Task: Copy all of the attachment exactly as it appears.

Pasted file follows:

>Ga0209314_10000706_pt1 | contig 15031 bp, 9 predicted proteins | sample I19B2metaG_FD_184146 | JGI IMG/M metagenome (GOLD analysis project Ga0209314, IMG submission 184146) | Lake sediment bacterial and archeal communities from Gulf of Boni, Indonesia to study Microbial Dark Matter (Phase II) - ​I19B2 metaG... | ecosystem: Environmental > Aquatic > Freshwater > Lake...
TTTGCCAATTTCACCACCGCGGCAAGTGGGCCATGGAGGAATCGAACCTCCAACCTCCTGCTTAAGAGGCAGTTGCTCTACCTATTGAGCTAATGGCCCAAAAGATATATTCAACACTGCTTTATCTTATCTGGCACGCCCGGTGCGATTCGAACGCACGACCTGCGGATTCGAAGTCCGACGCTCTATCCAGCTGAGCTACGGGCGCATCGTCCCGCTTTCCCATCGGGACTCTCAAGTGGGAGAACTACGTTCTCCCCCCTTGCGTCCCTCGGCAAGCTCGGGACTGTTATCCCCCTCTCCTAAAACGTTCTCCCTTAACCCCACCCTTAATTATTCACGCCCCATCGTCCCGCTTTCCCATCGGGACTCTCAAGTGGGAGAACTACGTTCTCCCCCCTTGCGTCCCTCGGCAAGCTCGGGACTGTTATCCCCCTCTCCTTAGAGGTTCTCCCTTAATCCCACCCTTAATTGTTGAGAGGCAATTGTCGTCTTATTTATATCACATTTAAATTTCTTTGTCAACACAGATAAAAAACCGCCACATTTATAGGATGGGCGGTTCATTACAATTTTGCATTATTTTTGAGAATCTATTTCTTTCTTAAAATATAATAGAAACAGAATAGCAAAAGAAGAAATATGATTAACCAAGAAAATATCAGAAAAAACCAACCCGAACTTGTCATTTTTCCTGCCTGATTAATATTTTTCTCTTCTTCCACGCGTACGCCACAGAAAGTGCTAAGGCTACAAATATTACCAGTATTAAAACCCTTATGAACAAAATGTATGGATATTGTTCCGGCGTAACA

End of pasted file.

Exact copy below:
>Ga0209314_10000706_pt1 | contig 15031 bp, 9 predicted proteins | sample I19B2metaG_FD_184146 | JGI IMG/M metagenome (GOLD analysis project Ga0209314, IMG submission 184146) | Lake sediment bacterial and archeal communities from Gulf of Boni, Indonesia to study Microbial Dark Matter (Phase II) - ​I19B2 metaG... | ecosystem: Environmental > Aquatic > Freshwater > Lake...
TTTGCCAATTTCACCACCGCGGCAAGTGGGCCATGGAGGAATCGAACCTCCAACCTCCTGCTTAAGAGGCAGTTGCTCTACCTATTGAGCTAATGGCCCAAAAGATATATTCAACACTGCTTTATCTTATCTGGCACGCCCGGTGCGATTCGAACGCACGACCTGCGGATTCGAAGTCCGACGCTCTATCCAGCTGAGCTACGGGCGCATCGTCCCGCTTTCCCATCGGGACTCTCAAGTGGGAGAACTACGTTCTCCCCCCTTGCGTCCCTCGGCAAGCTCGGGACTGTTATCCCCCTCTCCTAAAACGTTCTCCCTTAACCCCACCCTTAATTATTCACGCCCCATCGTCCCGCTTTCCCATCGGGACTCTCAAGTGGGAGAACTACGTTCTCCCCCCTTGCGTCCCTCGGCAAGCTCGGGACTGTTATCCCCCTCTCCTTAGAGGTTCTCCCTTAATCCCACCCTTAATTGTTGAGAGGCAATTGTCGTCTTATTTATATCACATTTAAATTTCTTTGTCAACACAGATAAAAAACCGCCACATTTATAGGATGGGCGGTTCATTACAATTTTGCATTATTTTTGAGAATCTATTTCTTTCTTAAAATATAATAGAAACAGAATAGCAAAAGAAGAAATATGATTAACCAAGAAAATATCAGAAAAAACCAACCCGAACTTGTCATTTTTCCTGCCTGATTAATATTTTTCTCTTCTTCCACGCGTACGCCACAGAAAGTGCTAAGGCTACAAATATTACCAGTATTAAAACCCTTATGAACAAAATGTATGGATATTGTTCCGGCGTAACA